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Putting it out there…

Developing RegEx patterns

Recently I was creating some regular expressions. Because I’m not very experienced with RegEx, I was kind of “debugging” in my TDD approach. A colleague of mine recommended a website which helped a lot:

It’s completely free and you can use it online!


Before WCF, there was ASMX aka ASP.NET Web Services. Debugging ASMX or WCF are quite different. Let’s take a look how we can enable debugging in ASMX and WCF.

Basics of running a web application

When you hit the F5 button and your startup project is an ASP.NET, ASP.NET Web Services or WCF application, Visual Studio will start an ASP.NET Development Server. This is what we call Client-side hosting using Cassini. If want to know more check Dino Esposito’s article on MSDN. Wikipedia also has a description about UltiDev Cassini Web Server.

After Cassini is loaded, by default an Internet Explorer (IE) window will open and browse to the Cassini URL on your localhost.

Debugging ASMX

When you hit the F5 button, IE will open a webpage which looks like the image below:

Browse ASP.NET Web Service

Browse ASP.NET Web Service

You’ll notice that all Web Methods are listed as hyperlinks. So when I click “HelloWorld” in my example, it will browse forward:

Invoke ASP.NET Web Service

Invoke ASP.NET Web Service

Before we invoke the Web Method using IE, first we need to attach the Visual Studio instance with our sources to Cassini! In Visual Studio, navigate to “Debug” > “Attach to Process …”. In the list of Available Processes there should be a process called “WebDev.WebServer.exe” and the Title should be “ASP.NET Development Server – Port XXXX”. The Port XXXX is the port on which Cassini is active. Click the “Attach” button and you are ready to go!

Now, click the button “Invoke” in Internet Explorer and your Visual Studio will stop at the first breakpoint it encounters. When the method has returned its result, a new IE window will open and display the result as XML, like below:

ASP.NET Web Service Result

ASP.NET Web Service Result


Debugging WCF

Like ASMX, Visual Studio will open a browser by default:

Browse WCF Service

Browse WCF Service

At first it shows the directory listing. When you open your Service1.svc, you’ll notice that no hyperlinks or Invoke buttons are available on our Operation Contracts. To debug the WCF service, Microsoft provided a small tool in your Visual Studio installation directory, called “wcfTestClient.exe”. The tool is usually located in “C:\Program Files\Microsoft Visual Studio 9.0\Common7\IDE\wcfTestClient.exe”. If not, you can download and install the Windows SDK from the Microsoft website.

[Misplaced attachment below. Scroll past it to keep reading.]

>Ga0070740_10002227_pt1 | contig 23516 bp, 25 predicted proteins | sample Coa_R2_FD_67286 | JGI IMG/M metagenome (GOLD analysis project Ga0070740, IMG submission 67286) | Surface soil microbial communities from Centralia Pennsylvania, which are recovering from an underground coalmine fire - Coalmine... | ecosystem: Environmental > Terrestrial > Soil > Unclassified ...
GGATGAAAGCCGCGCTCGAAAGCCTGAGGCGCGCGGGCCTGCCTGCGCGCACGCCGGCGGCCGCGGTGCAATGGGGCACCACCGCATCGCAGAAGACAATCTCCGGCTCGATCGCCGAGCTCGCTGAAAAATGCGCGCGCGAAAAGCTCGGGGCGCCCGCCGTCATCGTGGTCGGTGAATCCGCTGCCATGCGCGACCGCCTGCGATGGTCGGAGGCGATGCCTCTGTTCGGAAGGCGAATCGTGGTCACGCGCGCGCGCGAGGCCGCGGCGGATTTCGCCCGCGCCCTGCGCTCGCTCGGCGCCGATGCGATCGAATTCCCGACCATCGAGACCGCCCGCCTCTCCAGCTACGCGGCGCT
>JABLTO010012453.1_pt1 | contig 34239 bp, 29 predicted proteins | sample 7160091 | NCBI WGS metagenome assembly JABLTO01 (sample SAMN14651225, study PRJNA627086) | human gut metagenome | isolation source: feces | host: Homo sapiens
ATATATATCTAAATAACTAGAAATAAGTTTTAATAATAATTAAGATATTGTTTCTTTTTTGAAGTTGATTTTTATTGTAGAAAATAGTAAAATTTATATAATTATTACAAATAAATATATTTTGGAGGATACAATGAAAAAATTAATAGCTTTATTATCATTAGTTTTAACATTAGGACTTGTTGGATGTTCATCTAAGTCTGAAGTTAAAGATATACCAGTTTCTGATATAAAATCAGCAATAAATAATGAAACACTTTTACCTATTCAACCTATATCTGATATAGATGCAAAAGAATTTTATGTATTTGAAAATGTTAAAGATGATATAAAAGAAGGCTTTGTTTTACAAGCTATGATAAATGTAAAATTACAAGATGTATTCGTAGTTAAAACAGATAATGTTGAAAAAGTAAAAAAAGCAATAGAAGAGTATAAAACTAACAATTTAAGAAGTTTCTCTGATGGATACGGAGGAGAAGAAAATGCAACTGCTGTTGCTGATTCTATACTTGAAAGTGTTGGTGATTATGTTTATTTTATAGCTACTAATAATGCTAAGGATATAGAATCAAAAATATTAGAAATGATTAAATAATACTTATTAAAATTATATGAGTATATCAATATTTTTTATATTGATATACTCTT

In order to automatically start the “wcfTestClient.exe” and load our Services, we need to edit the WCF application project:

Start wcfTestClient.exe

Start wcfTestClient.exe

You can add multiple svc’s by leaving a space between the addresses.

When your WCF Service is loaded, you can double click an Operation Contract and invoke it. You don’t need to attach your Visual Studio to another process, it’s already attached for you.

wcfTestClient Method Invokation

wcfTestClient Method Invokation


When you’re working with a UI or plain text data integration, conversions are often an issue. In this case I would like to talk about DateTime objects.

Recently, there was an issue in one of the other teams. They had a WinForms UI where they wanted to display a DateTime property in two different textboxes, one for the date and another for the time. They had their reasons for not using a DateTimePicker control or any other method. That wasn’t really the problem. One of the business users discovered an error when trying to save changes. The development team figured out what went wrong, apparently it was a “Culture” thing.

The business user’s computer was using Windows XP and its regional settings were set to English – United States. When the application tried to parse the textboxes and store the value back in the property, the month and day were swapped. In Europe we usually use “dd/MM/yyyy”, in the US they use “MM/dd/yyyy”.

Normally this should not pose a problem, the date was successfully loaded, so why wouldn’t it convert back as expected. Well, one of the main reasons is VB.NET. VB.NET has a feature called CDate, which can convert a string to a Date object. In C#, you only have a DateTime object. What happened? The CDate takes the regional settings and when you enter 16/10/2010, it will crash, because there is no 16th month.

Enter Mike

I overheard an intense discussion going on and decided to see if I could be of use. Call it interfering if you want; I see it as helping colleagues ;) . They explained the situation of the custom controls (the two textboxes) and the error. One of them was telling they needed to use DateTimePicker controls, another wanted to change regional settings in the database and application (I missed the point of that one), and so.

After a bit of evaluating, I noticed they were only complicating the solution/problem. I told them they only needed to parse the string into a DateTime object with specific format, and then assign the DateTime to the Date object. So instead of doing a lot of changes, add a single line of code…

I created a helper/utility class on the fly, so they could end their discussion and get back to work (and stop bothering the rest of us :) ).


using System;
using System.Globalization;

namespace MyNamespace
    public static class DateTimeParser